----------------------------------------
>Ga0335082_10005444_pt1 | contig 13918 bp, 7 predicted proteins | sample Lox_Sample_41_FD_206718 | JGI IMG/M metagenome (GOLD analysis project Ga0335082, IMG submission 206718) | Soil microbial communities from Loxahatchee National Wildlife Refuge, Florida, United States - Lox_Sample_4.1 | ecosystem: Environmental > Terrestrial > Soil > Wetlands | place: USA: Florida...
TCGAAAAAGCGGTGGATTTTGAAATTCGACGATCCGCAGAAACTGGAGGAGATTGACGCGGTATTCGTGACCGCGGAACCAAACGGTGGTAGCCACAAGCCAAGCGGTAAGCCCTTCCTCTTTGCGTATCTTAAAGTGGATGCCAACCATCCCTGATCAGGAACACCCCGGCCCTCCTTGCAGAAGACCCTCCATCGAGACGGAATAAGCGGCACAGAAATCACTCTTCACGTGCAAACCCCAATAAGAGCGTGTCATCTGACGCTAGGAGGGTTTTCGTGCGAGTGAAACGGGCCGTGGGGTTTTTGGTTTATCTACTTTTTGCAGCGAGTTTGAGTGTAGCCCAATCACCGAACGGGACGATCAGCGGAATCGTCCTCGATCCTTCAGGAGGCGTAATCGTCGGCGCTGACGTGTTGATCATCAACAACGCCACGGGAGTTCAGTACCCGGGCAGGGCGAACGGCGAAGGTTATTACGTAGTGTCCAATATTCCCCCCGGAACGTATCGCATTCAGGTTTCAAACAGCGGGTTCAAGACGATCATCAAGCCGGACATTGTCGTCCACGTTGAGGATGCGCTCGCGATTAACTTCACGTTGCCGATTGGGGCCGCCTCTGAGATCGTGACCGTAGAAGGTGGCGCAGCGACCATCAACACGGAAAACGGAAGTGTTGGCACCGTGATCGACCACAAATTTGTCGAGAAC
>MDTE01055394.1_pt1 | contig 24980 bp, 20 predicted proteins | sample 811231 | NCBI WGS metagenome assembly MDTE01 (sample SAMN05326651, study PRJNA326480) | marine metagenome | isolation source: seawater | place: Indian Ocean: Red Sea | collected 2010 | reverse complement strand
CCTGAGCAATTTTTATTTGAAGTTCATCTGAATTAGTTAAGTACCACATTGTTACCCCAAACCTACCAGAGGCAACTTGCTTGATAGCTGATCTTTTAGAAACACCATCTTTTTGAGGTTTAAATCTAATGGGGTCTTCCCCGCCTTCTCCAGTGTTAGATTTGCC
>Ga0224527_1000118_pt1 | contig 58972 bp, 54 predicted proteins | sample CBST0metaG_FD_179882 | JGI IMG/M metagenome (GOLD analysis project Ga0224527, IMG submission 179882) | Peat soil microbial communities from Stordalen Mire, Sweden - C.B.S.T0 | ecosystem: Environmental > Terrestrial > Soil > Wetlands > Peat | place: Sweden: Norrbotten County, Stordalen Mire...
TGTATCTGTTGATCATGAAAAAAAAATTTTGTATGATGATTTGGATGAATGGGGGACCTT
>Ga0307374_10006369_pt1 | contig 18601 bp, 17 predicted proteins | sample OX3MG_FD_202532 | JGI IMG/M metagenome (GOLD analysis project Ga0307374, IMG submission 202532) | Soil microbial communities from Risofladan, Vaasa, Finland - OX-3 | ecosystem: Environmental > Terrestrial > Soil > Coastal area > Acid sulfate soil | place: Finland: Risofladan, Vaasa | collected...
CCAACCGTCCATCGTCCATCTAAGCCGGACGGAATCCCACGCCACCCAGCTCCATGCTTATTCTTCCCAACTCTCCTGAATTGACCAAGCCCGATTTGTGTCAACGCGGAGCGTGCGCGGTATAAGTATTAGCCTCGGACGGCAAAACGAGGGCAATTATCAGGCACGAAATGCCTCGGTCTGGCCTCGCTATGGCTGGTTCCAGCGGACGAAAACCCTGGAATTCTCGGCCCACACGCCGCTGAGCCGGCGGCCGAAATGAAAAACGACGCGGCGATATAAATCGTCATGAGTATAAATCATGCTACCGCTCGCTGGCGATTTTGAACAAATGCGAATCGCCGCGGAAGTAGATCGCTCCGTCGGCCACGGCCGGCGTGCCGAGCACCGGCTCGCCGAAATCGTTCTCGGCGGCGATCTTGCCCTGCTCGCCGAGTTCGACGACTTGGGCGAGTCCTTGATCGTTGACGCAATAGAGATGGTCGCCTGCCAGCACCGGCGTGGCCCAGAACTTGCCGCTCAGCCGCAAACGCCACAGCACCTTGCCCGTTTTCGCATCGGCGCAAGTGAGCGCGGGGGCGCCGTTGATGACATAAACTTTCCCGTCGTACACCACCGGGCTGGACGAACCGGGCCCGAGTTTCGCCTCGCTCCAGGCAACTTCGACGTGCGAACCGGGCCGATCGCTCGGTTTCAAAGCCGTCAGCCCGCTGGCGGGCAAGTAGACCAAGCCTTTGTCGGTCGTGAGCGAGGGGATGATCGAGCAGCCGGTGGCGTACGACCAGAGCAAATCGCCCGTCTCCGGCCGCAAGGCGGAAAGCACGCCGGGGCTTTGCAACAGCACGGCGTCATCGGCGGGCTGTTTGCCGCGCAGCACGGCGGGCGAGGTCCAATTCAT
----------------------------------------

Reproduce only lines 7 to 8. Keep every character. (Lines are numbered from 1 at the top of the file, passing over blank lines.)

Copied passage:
>Ga0307374_10006369_pt1 | contig 18601 bp, 17 predicted proteins | sample OX3MG_FD_202532 | JGI IMG/M metagenome (GOLD analysis project Ga0307374, IMG submission 202532) | Soil microbial communities from Risofladan, Vaasa, Finland - OX-3 | ecosystem: Environmental > Terrestrial > Soil > Coastal area > Acid sulfate soil | place: Finland: Risofladan, Vaasa | collected...
CCAACCGTCCATCGTCCATCTAAGCCGGACGGAATCCCACGCCACCCAGCTCCATGCTTATTCTTCCCAACTCTCCTGAATTGACCAAGCCCGATTTGTGTCAACGCGGAGCGTGCGCGGTATAAGTATTAGCCTCGGACGGCAAAACGAGGGCAATTATCAGGCACGAAATGCCTCGGTCTGGCCTCGCTATGGCTGGTTCCAGCGGACGAAAACCCTGGAATTCTCGGCCCACACGCCGCTGAGCCGGCGGCCGAAATGAAAAACGACGCGGCGATATAAATCGTCATGAGTATAAATCATGCTACCGCTCGCTGGCGATTTTGAACAAATGCGAATCGCCGCGGAAGTAGATCGCTCCGTCGGCCACGGCCGGCGTGCCGAGCACCGGCTCGCCGAAATCGTTCTCGGCGGCGATCTTGCCCTGCTCGCCGAGTTCGACGACTTGGGCGAGTCCTTGATCGTTGACGCAATAGAGATGGTCGCCTGCCAGCACCGGCGTGGCCCAGAACTTGCCGCTCAGCCGCAAACGCCACAGCACCTTGCCCGTTTTCGCATCGGCGCAAGTGAGCGCGGGGGCGCCGTTGATGACATAAACTTTCCCGTCGTACACCACCGGGCTGGACGAACCGGGCCCGAGTTTCGCCTCGCTCCAGGCAACTTCGACGTGCGAACCGGGCCGATCGCTCGGTTTCAAAGCCGTCAGCCCGCTGGCGGGCAAGTAGACCAAGCCTTTGTCGGTCGTGAGCGAGGGGATGATCGAGCAGCCGGTGGCGTACGACCAGAGCAAATCGCCCGTCTCCGGCCGCAAGGCGGAAAGCACGCCGGGGCTTTGCAACAGCACGGCGTCATCGGCGGGCTGTTTGCCGCGCAGCACGGCGGGCGAGGTCCAATTCAT